Live Free 2 Sail Fast

Sailing To Another Coastline

It’s nearly the New Year and we’ve gotten Thanksgiving and Christmas out of the way.  We spent several weeks at a slip in La Paz effecting repairs and changing out our batteries…so by the time you read this we hope to be about halfway through our Southern Crossing from Baja to the Mainland.  There’s multiple ways to do the crossing to the mainland…we’ve chosen to go back to Muertos from La Paz and jump from there.  We’re following the track of friends of ours (Allan and Rina) on Follow You Follow Me, who did the same trip several weeks ago.  We’ve watched and waited for weather window’s and this week seems to have a decent lull in Northerly’s.  So for a couple of months, we’re trading a desert coastline on Baja for a tropical coastline in Banderas Bay.  Loved La Paz, we’ll be back in March.  

Once we reach Banderas Bay and get decent internet, we’ll work hard on our great Whale Shark video’s and do a complete post on swimming with them as well as our expedition to Los Islotes to see the Sea Lions.   

Kids Corner: The Kellyn Interview

The following is an interview between older sister Teagan and younger sister Kellyn for this Kids Corner Post:

Okay, so I’m going to interview my sister, Kellyn (who’s finally showing some interest in the blog), for reasons that I will keep to myself.    How do you like living on a boat?  Kellyn: “I love the boat. Sure, there’s no privacy, BUT at least I kinda get a bunk bed. [But I don’t get to sleep in it]. I sleep on the bottom, which is quite comfy”.  Do you like having a Great Dane on the boat?  Kellyn: “I mean of COURSE, who wouldn’t want a Great Dane on their boat? Quincy’s the friendliest dog ever. Sure, she barks (quite loudly, actually), but that’s just her way of saying “HI!”.  Do you like living with 3 other people? Kellyn: “I would love some privacy, but I love my family, and I don’t know what it would be like without them”.

Good Morning, by the time you read this, we’ll be starting our passage from Muertos directly across to Banderas Bay, known as one version of the Southern Crossing.  We’ll pick back up with Kids Corner from Banderas Bay, PV Mexico when we get there. 


LF2SF Christmas Letter

From my family to yours, I want to take this time to say “Merry Christmas” and “Happy Holidays” wherever you are in the world and whatever faith you might be.  I want to apologize for not getting the Whale Shark post and YouTube video prepped in time for today, we’ve been working hard to get the boat ready for the Southern Crossing.  We’re sitting in Baja California, Mexico where we’ve been for several weeks effecting repairs on the boat and of course, prepping for Christmas.  In the next few days, we’re taking off to make the “Southern Crossing” to the mainland of Mexico…cause Northerly’s are happening all too frequently at this end of December and it’s cold here.  Seriously, I’ve had to start wearing a hoodie to walk Quincy in the mornings and evenings.  Below is a Christmas Letter sent to friends and family describing our travels so far.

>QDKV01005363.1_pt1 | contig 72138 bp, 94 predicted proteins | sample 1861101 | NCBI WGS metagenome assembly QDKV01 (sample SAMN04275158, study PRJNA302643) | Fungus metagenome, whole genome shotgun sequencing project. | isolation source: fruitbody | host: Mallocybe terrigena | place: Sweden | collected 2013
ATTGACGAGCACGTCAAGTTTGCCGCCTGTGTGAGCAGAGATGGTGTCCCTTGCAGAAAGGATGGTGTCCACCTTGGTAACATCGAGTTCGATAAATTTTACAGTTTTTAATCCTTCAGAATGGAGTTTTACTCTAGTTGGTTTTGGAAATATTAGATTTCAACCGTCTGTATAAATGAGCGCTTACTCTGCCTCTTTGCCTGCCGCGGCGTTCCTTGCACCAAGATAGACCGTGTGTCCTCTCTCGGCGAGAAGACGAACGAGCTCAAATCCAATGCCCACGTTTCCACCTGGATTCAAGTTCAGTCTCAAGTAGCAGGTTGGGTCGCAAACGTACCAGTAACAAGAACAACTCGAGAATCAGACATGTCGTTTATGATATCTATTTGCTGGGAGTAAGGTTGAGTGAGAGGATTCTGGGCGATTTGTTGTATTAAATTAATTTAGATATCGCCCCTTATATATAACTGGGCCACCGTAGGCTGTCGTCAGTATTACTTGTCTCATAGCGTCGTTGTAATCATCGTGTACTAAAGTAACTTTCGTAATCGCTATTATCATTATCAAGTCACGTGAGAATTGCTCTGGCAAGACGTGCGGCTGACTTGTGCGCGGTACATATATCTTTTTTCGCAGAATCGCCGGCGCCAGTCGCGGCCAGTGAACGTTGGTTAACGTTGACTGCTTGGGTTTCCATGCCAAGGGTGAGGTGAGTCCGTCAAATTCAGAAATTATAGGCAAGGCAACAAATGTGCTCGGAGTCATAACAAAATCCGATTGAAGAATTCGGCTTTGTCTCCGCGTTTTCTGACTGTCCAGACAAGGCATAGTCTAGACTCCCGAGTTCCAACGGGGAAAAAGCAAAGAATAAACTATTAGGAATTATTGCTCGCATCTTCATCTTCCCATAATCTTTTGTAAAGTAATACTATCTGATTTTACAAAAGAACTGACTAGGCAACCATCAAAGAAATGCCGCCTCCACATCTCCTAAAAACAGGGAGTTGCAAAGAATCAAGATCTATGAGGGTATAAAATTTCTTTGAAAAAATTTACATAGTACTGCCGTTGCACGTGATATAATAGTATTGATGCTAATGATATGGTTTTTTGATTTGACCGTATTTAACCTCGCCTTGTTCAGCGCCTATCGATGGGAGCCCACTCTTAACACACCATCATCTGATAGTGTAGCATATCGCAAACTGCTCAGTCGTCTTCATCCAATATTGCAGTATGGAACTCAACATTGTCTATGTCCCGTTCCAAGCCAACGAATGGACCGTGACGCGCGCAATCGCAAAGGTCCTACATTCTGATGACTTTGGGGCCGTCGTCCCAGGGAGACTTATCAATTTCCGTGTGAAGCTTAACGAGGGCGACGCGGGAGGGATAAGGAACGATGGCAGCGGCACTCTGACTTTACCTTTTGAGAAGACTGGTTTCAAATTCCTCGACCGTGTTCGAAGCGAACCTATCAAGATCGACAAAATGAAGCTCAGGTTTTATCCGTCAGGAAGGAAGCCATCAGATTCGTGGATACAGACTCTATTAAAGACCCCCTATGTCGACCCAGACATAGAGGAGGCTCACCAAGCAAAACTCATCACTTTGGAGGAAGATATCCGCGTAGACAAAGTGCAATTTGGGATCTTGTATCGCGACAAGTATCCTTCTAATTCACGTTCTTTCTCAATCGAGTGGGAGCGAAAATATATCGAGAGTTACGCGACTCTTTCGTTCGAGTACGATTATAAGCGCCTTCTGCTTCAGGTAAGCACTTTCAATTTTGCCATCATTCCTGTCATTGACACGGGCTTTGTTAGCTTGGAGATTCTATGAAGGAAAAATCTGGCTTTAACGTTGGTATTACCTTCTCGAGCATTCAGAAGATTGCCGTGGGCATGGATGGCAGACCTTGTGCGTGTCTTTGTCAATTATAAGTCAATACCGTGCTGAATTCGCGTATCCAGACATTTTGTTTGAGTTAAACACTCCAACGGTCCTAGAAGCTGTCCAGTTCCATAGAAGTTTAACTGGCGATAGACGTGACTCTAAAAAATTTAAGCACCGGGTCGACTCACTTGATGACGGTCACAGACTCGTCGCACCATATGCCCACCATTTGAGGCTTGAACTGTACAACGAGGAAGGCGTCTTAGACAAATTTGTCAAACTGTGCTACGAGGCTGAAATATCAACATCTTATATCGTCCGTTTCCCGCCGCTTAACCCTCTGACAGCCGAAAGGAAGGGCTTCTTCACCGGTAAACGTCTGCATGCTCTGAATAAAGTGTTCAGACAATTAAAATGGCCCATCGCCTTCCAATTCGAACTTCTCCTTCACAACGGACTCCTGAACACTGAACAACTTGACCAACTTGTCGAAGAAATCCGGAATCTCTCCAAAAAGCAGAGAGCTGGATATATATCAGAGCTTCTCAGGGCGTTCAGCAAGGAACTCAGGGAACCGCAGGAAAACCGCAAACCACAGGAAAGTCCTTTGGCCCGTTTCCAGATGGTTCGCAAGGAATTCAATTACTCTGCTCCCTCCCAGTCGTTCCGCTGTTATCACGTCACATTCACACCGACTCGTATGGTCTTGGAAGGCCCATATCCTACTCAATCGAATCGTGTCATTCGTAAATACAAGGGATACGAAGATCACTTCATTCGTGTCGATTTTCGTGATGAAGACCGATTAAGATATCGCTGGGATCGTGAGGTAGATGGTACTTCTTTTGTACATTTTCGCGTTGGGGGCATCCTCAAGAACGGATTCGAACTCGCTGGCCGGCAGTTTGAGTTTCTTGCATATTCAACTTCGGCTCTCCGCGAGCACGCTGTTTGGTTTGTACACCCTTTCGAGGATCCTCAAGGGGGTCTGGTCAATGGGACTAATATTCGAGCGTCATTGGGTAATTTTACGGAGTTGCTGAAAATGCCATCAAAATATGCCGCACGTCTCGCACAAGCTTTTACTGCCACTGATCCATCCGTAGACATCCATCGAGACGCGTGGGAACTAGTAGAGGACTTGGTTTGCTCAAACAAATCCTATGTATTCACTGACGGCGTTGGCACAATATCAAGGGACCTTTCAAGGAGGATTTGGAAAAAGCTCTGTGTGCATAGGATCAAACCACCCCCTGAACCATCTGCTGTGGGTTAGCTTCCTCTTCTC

Happy Holidays from Baja!

We hope this finds you all doing well.  2019 has the Family in the long anticipated, complete 180-degree course correction in lifestyle.  After retirement we cast off the docklines on our 1977 Aleutian ketch sailboat, Tulum V, and headed south for warmer weather.  We left with 130 other boats on a rally known appropriately as the Baja Ha-Ha (still laughing) that travels from San Diego to Cabo San Lucas in 11 days…it took us 16 days.  We had a forecasted tropical storm that would hit Cabo around the time we would arrive and be sitting at anchor which was not what we were looking for.  Therefore, we did something we haven’t done in a while…..we slowed down.  We had 5 marvelous days in Man-O-War Cove, Bahia Magdalena with about 20 other cruising boats all doing the same thing – waiting out the weather.  The fishing village has nothing more than a small tienda, some hit & miss cell service and a tiny restaurant.  The rest of the bay was amazing for beach exploration – from beaches covered in humongous shells (which we later painted while waiting out the storm), to soft white sand beaches with turtle bones (you never know what will excite your kids in the middle of nowhere), to an eco-resort with 2 full whale skeletons reconstructed, to mobula (jumping) rays – we were anything but sad to be “stuck” in Mag Bay.

We spent the first month underway or at anchor in various bays, trekking south along the Pacific side of Baja California and into the Sea of Cortez, all the while experiencing some of the most remote and beautiful anchorages before entering La Paz where we will spend Christmas.  We found ourselves in culture shock after being able to take our first conventional hot showers after bathing for a month by jumping off the back of the boat and rinsing with a sun shower!  The kids have adapted so well to living on a sailboat in a foreign country.  They love their limonadas, taquerias and what they wouldn’t give for a visit to any of the wonderful panaderias that draw you in with the aroma of fresh pan dulce (sweet bread).  We stay in touch with “kid boats” for joint beach exploration or movie nights and when we’re not around them, they seem to find something to giggle about with kids their ages on the playgrounds and out and about in La Paz despite the language barrier.  Homeschooling was on hold as we all transitioned to this new lifestyle and without regret, focused on the safety of overnight passages, conserving power, managing provisions and making water – you know, the basics!  I am happy to say the kids and I are happy to have a routine with homeschool and I am grateful for the resources and mentoring I received from their school in San Diego as well as the many fellow homeschooling parents I’ve met along the way.  Quincy has also surpassed all expectations and seems to be much happier:  fresh air, new smells, and always with her pack.  It turns out she is very content with an occasional sprint on the beach and then jumping back in the dinghy to go back to her compound aboard Tulum V.  She is also highly intrigued by dolphins surfing off the bow and crabs she finds on the beach.

Jaques Cousteau called the Sea of Cortez the world’s aquarium and we couldn’t agree more.  We wish you all peace and happiness as you bring in the New Year.  You can follow our travels here on the website at www.LIVEFREE2SAILFAST.COM.

Many wishes for you happiness in this season of giving- the LF2SF Family-

2020- BRING IT ON!